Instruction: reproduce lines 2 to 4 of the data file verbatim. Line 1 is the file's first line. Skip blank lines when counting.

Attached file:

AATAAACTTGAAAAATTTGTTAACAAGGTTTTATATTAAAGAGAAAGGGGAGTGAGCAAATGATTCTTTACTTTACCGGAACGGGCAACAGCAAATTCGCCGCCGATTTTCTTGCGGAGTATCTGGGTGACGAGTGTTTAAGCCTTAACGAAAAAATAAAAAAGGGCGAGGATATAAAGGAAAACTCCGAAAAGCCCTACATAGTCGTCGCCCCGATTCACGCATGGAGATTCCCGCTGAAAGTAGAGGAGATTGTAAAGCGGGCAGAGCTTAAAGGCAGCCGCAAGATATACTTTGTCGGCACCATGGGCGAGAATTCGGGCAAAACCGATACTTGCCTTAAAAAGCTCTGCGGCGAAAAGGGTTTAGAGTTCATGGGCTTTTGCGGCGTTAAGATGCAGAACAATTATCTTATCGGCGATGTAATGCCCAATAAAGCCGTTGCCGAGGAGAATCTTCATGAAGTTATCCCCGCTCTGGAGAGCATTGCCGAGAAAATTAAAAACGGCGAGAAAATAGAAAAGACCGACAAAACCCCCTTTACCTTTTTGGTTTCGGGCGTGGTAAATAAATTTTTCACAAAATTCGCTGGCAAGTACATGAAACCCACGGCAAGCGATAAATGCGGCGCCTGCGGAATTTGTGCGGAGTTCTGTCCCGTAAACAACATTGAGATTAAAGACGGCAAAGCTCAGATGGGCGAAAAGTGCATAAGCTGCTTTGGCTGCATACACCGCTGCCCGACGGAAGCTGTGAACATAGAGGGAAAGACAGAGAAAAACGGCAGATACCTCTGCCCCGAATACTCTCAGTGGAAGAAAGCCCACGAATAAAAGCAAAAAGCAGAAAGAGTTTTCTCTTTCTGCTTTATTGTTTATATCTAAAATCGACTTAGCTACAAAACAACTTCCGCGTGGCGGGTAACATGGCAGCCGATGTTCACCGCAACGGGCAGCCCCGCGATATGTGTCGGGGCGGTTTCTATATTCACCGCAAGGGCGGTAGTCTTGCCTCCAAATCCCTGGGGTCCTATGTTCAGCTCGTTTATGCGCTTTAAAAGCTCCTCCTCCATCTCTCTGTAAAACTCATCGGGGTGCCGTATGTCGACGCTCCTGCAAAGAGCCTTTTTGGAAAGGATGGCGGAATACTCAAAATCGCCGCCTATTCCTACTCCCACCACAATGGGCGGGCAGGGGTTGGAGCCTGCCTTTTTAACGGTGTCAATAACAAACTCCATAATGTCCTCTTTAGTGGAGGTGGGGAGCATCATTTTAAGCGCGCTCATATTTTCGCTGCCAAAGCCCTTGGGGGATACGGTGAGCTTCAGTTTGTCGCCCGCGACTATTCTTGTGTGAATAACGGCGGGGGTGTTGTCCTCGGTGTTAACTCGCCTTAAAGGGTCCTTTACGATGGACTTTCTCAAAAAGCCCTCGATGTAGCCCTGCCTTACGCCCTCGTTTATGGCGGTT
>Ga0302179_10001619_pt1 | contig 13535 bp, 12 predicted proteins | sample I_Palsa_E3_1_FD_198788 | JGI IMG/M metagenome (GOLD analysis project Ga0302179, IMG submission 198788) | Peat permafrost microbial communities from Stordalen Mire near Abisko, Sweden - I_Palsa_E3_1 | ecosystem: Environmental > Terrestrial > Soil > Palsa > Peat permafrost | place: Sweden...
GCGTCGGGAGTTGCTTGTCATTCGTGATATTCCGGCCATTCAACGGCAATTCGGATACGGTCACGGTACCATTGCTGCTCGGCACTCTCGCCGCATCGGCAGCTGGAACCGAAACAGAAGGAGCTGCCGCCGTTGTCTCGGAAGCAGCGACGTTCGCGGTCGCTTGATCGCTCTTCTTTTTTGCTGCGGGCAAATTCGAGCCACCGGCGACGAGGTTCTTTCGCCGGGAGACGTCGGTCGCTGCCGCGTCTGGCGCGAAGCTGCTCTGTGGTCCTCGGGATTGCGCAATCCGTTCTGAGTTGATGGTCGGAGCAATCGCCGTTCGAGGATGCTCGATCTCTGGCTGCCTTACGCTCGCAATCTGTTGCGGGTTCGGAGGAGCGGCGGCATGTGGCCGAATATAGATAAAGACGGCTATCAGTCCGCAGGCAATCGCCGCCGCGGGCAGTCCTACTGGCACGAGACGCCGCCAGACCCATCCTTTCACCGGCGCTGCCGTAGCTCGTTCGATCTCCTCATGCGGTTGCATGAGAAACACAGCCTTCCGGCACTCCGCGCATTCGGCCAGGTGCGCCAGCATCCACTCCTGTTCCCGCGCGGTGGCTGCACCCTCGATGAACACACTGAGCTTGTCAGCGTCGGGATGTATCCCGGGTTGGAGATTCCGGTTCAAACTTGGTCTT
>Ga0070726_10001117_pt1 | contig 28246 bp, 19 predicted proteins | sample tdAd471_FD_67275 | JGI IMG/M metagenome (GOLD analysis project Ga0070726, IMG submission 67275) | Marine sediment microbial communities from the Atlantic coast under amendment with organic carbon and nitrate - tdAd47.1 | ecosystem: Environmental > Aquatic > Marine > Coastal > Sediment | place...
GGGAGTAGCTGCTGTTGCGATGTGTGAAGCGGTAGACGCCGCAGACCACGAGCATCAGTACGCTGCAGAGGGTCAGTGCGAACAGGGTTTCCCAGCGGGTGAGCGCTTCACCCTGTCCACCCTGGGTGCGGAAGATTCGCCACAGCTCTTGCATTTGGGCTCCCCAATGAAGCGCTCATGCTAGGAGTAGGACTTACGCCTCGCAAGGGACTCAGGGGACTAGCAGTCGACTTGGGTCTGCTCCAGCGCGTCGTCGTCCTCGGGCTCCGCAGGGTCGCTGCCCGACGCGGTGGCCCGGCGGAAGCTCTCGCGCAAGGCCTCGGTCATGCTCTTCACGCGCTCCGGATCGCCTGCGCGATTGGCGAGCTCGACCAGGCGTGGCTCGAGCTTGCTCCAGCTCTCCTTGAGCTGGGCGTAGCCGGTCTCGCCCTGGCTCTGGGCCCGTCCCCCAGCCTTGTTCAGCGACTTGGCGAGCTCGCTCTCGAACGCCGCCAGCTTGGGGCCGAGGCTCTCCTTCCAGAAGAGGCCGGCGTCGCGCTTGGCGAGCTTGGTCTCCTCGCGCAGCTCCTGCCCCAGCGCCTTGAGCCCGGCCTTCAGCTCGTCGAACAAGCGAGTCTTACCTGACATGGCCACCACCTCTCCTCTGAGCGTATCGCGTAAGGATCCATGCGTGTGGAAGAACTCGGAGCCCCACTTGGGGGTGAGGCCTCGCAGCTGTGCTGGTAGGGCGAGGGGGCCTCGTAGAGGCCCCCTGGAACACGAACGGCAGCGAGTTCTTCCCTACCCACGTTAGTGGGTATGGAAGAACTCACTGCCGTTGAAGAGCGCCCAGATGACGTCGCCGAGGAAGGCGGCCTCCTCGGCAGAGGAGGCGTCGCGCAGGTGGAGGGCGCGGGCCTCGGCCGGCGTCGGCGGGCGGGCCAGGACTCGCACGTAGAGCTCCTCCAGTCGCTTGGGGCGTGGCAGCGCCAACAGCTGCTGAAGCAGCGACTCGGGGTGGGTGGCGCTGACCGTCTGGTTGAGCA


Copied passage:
>Ga0302179_10001619_pt1 | contig 13535 bp, 12 predicted proteins | sample I_Palsa_E3_1_FD_198788 | JGI IMG/M metagenome (GOLD analysis project Ga0302179, IMG submission 198788) | Peat permafrost microbial communities from Stordalen Mire near Abisko, Sweden - I_Palsa_E3_1 | ecosystem: Environmental > Terrestrial > Soil > Palsa > Peat permafrost | place: Sweden...
GCGTCGGGAGTTGCTTGTCATTCGTGATATTCCGGCCATTCAACGGCAATTCGGATACGGTCACGGTACCATTGCTGCTCGGCACTCTCGCCGCATCGGCAGCTGGAACCGAAACAGAAGGAGCTGCCGCCGTTGTCTCGGAAGCAGCGACGTTCGCGGTCGCTTGATCGCTCTTCTTTTTTGCTGCGGGCAAATTCGAGCCACCGGCGACGAGGTTCTTTCGCCGGGAGACGTCGGTCGCTGCCGCGTCTGGCGCGAAGCTGCTCTGTGGTCCTCGGGATTGCGCAATCCGTTCTGAGTTGATGGTCGGAGCAATCGCCGTTCGAGGATGCTCGATCTCTGGCTGCCTTACGCTCGCAATCTGTTGCGGGTTCGGAGGAGCGGCGGCATGTGGCCGAATATAGATAAAGACGGCTATCAGTCCGCAGGCAATCGCCGCCGCGGGCAGTCCTACTGGCACGAGACGCCGCCAGACCCATCCTTTCACCGGCGCTGCCGTAGCTCGTTCGATCTCCTCATGCGGTTGCATGAGAAACACAGCCTTCCGGCACTCCGCGCATTCGGCCAGGTGCGCCAGCATCCACTCCTGTTCCCGCGCGGTGGCTGCACCCTCGATGAACACACTGAGCTTGTCAGCGTCGGGATGTATCCCGGGTTGGAGATTCCGGTTCAAACTTGGTCTT
>Ga0070726_10001117_pt1 | contig 28246 bp, 19 predicted proteins | sample tdAd471_FD_67275 | JGI IMG/M metagenome (GOLD analysis project Ga0070726, IMG submission 67275) | Marine sediment microbial communities from the Atlantic coast under amendment with organic carbon and nitrate - tdAd47.1 | ecosystem: Environmental > Aquatic > Marine > Coastal > Sediment | place...